• by Paul Fernhout ( 109597 ) on Monday May 12, 2014 @06:36PM (#46984633) Homepage

    "just people applying 20th century ideas to 21st century conflicts."

    All too true. Although the results may be far worse than becoming a "quaint has-been". To expand on your point: []
    "Likewise, even United States three-letter agencies like the NSA and the CIA, as well as their foreign counterparts, are becoming ironic institutions in many ways. Despite probably having more computing power per square foot than any other place in the world, they seem not to have thought much about the implications of all that computer power and organized information to transform the world into a place of abundance for all. Cheap computing makes possible just about cheap everything else, as does the ability to make better designs through shared computing. ... There is a fundamental mismatch between 21st century reality and 20th century security thinking. Those "security" agencies are using those tools of abundance, cooperation, and sharing mainly from a mindset of scarcity, competition, and secrecy. Given the power of 21st century technology as an amplifier (including as weapons of mass destruction), a scarcity-based approach to using such technology ultimately is just making us all insecure. Such powerful technologies of abundance, designed, organized, and used from a mindset of scarcity could well ironically doom us all whether through military robots, nukes, plagues, propaganda, or whatever else... Or alternatively, as Bucky Fuller and others have suggested, we could use such technologies to build a world that is abundant and secure for all."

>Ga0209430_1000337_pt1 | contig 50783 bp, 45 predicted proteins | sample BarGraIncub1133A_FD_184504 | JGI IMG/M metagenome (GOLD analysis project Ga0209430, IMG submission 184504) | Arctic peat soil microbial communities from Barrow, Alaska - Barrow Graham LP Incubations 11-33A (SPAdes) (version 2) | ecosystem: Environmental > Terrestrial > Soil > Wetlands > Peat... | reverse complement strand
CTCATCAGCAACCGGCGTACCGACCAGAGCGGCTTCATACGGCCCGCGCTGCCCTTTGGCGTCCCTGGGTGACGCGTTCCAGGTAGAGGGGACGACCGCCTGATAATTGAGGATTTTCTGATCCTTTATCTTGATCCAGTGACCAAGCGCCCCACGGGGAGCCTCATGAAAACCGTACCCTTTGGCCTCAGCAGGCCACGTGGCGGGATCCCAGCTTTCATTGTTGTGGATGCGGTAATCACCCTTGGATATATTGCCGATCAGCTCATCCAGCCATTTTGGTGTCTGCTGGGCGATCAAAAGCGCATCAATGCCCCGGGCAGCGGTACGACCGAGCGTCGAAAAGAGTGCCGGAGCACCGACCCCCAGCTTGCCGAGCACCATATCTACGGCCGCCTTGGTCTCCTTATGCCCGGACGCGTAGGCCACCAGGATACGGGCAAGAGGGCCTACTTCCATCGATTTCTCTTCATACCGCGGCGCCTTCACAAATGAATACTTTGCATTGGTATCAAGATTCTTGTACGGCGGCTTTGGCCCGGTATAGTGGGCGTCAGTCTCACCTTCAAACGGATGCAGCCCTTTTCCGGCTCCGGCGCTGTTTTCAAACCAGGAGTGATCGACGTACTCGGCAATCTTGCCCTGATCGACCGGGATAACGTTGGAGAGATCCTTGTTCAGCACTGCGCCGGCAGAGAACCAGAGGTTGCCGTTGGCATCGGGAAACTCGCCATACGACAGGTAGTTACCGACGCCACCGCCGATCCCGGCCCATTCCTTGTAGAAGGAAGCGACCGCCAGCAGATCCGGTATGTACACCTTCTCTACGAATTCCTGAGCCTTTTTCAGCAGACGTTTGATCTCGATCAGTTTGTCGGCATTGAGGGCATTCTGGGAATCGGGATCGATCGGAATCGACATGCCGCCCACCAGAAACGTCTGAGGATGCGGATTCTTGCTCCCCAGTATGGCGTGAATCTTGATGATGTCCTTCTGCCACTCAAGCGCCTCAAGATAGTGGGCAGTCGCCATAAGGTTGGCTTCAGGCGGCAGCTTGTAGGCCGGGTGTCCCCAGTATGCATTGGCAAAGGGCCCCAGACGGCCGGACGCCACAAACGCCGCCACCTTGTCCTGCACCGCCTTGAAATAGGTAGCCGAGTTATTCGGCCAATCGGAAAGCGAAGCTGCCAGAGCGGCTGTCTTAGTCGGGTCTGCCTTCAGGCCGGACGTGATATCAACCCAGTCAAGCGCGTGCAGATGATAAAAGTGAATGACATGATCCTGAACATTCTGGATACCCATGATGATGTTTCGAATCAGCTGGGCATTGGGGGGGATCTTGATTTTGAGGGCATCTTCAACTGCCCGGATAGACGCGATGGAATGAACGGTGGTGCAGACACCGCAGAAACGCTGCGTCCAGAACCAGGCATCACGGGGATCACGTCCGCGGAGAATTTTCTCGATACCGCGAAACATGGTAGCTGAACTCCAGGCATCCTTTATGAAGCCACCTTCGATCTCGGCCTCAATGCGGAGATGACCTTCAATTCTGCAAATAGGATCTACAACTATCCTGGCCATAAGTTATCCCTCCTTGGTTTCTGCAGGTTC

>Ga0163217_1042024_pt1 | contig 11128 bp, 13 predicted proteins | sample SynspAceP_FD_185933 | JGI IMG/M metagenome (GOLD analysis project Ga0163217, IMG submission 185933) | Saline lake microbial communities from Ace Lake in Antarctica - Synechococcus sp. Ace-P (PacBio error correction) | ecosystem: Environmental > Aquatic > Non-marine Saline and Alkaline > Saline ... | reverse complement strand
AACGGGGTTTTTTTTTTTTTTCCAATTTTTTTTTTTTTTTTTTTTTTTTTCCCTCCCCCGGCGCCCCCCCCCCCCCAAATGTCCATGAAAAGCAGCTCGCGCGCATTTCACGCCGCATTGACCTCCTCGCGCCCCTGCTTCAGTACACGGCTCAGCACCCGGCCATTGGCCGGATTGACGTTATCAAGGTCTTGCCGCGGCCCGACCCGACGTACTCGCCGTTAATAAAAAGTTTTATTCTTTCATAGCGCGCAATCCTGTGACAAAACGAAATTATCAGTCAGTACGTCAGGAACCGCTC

And also on intelligence specifically: []
    "A failure to realize this irony will produce ever greater problems down the road as we develop ever greater technologies that can become ever greater amplifiers of destructive impulses (including self-replicating nanotech and biotech) or ever greater inhibitors of constructive impulses (like pervasive surveillance to enforce arbitrary unhealthy norms as a "war on the unexpected"" [see Schneier]). So, how can we have an intelligence community in the 21st century that is truly worthy of the name? How can we have an intelligence community that truly helps prevent misadventures that waste trillions of US dollars while millions of US children grow up in poverty and tens of millions of US citizens lack access to health care or even adequate nutritious food?"

    And: []